JCCC spokesman Chris Gray declined to comment on the email history or the reason it was redacted from the packet. “I will not comment on further ‘evidence’ or opinions Trustee Lawson is trying to introduce or suggest is associated in this case that was not a part of the findings of fact and thorough investigation completed by outside counsel. The College will let the findings of fact, speak for itself in this matter,” he said in an email. “We look forward to getting back to focusing on our mission of the college and on student success instead of attempted games of got-cha and personal agendas.”

Lawson at odds with JCCC president, board chair

Bellmont Promenade
JCCC Board of Trustees Chair Greg Musil.

Lawson has been at odds with Sopcich dating at least as far back as 2018, when trustees voted separately to increase tuition while rolling back the mill levy. One argument between Sopcich and Lawson occurred during a Washington D.C. conference and was loud and heated enough that it was overheard by Chris Reeves, a Democratic organizer attending a different event. Reeves quoted Sopcich on Twitter as doubting that many JCCC students were hard up enough financially to be hurt by the tuition increase. Sopcich didn’t deny those comments, but said later he had a long record of support for needy students.

The mill levy vote came up again recently on Lawson’s public Facebook page, when Trustee Chairman Greg Musil wrote in with comments on her recent town hall. Musil said, incorrectly, that Lawson had voted in 2018 and 2019 against a levy rollback that she now supports. One commenter called him out for attacking Lawson’s integrity with false information.

Musil acknowledges now he was incorrect on Lawson’s 2018 vote for the rollback. He intended only to bring out more discussion on the budget, he said. “I certainly wasn’t making attacks on Trustee Lawson nor would I because the factual part of the budget is out there for everybody to see,” he said.

Much of the email that provoked the censure vote concerned how the college manages its $39.3 million art collection, some of which is in storage caves. Lawson listed concerns about how the school handles and pays for storage.

As part of the censure process, the board hired Hallquist to do a point-by-point finding of fact on the assertions Lawson made in her letter. That document, which has been posted on the JCCC website, offers rebuttal to many of the assertions in Lawson’s letter, particularly points about the arrangements for storage.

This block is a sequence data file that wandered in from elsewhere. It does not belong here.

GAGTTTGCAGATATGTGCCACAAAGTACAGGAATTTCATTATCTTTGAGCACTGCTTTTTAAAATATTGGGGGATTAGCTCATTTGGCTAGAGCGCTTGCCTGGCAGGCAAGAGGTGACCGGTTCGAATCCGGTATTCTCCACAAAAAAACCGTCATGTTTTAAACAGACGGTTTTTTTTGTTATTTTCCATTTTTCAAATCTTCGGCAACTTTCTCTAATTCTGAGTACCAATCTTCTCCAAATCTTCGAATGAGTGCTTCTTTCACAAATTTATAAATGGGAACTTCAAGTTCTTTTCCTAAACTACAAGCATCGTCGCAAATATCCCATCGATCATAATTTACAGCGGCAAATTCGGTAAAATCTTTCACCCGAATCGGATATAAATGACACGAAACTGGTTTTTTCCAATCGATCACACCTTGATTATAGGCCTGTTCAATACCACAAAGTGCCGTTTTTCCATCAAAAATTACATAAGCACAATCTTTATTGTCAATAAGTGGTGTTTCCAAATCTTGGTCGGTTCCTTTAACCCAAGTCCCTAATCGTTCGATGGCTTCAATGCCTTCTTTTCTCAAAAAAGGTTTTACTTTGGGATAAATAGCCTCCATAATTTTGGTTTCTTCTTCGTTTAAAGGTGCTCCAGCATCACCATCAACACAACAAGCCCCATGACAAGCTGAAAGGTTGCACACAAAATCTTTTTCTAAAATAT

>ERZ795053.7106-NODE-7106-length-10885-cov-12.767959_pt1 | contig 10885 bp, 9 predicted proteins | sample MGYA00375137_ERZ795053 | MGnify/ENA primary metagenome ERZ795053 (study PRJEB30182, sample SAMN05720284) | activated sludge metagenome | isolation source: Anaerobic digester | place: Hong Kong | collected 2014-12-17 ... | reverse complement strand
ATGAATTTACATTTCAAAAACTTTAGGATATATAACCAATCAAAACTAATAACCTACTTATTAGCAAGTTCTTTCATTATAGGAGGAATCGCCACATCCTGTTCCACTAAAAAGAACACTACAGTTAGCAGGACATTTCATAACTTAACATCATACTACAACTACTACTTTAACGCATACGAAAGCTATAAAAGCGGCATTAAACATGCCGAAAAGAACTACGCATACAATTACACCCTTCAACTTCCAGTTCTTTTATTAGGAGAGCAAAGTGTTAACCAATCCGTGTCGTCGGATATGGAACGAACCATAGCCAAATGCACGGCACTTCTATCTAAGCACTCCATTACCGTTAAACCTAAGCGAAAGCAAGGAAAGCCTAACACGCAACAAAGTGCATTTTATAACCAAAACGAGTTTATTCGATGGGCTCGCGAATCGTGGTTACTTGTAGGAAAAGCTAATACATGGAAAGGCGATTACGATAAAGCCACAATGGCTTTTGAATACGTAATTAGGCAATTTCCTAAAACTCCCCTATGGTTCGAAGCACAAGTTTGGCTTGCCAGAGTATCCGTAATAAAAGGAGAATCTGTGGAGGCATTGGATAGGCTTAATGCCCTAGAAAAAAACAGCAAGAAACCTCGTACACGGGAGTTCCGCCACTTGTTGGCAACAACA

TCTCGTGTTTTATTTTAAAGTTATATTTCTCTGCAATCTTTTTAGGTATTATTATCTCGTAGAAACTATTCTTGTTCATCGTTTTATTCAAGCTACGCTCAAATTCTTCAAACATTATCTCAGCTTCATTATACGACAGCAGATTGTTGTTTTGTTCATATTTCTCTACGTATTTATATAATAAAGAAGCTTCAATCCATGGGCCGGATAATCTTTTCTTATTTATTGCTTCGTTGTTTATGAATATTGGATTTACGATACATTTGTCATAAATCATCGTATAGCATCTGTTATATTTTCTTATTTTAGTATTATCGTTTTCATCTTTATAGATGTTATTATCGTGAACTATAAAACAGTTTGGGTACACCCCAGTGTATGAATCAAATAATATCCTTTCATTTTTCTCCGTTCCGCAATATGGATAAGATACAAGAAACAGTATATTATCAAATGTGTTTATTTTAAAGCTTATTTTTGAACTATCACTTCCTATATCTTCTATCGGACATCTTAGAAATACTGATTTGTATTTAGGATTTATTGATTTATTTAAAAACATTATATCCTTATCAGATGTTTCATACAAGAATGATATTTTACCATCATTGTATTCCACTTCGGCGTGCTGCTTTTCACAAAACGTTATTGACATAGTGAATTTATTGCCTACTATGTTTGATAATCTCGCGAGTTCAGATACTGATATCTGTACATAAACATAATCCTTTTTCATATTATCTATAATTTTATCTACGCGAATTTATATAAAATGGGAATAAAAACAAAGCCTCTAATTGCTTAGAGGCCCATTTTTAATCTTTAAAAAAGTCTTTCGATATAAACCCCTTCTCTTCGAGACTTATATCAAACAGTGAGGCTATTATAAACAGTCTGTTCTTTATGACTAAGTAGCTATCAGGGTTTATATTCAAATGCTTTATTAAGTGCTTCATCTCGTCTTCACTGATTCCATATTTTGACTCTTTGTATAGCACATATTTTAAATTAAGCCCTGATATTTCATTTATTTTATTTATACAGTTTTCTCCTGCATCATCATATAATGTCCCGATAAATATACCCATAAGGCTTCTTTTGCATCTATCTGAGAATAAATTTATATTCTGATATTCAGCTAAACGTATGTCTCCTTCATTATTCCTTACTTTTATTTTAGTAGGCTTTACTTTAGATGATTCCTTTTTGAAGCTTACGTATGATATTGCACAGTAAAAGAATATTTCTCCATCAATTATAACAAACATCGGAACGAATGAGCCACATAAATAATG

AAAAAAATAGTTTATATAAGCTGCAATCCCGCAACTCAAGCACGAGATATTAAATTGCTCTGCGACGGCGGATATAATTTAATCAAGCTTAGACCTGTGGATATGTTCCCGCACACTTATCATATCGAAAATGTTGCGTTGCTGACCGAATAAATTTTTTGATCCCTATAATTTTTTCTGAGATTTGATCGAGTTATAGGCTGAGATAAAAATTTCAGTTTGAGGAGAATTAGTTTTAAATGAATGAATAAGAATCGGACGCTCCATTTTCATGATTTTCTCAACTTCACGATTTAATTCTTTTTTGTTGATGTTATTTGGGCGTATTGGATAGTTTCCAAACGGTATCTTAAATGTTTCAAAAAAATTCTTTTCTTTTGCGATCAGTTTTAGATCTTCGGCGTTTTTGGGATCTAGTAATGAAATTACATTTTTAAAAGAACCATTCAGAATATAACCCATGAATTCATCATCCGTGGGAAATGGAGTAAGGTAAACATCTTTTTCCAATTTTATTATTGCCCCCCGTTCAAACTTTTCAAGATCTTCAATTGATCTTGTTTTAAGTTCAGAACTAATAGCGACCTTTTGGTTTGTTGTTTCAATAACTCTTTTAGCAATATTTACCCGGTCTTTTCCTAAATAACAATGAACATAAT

According to the fact-finding document, Lawson was interviewed for three and a half hours and her report of what was said during a tour of the art storage cave differed from the memories of the other five people on a September 2019 tour of the caves. However Hallquist does not immediately name those other people or flesh out what they said. He wrote that if Lawson can provide tapes she said she has of the tour, the discrepancies could be cleared up.

The document does cite interviews throughout with staff and others involved with storing the art, some of whom may have been on the tour.

The fact finding document points out some things Lawson misinterpreted and others that were incorrect, relying on email and other written records. In some cases those rebuttals asserted major factual errors, but in others, they are on technical grounds.

What the fact finder doesn’t establish is Lawson’s intent. When the board members meet Thursday, they will have to decide whether Lawson was attacking the people’s integrity in opposition to the facts, or just misinformed and asking questions.

Lawson says the latter. She only wanted more transparency and oversight to get her questions answered, she said, adding that she offered to discuss the board’s concerns about the letter in executive session.

“I have not maligned anybody,” she said. “None of this has ever been done to hurt anybody. It is trying to get answers to what I know my job to be.”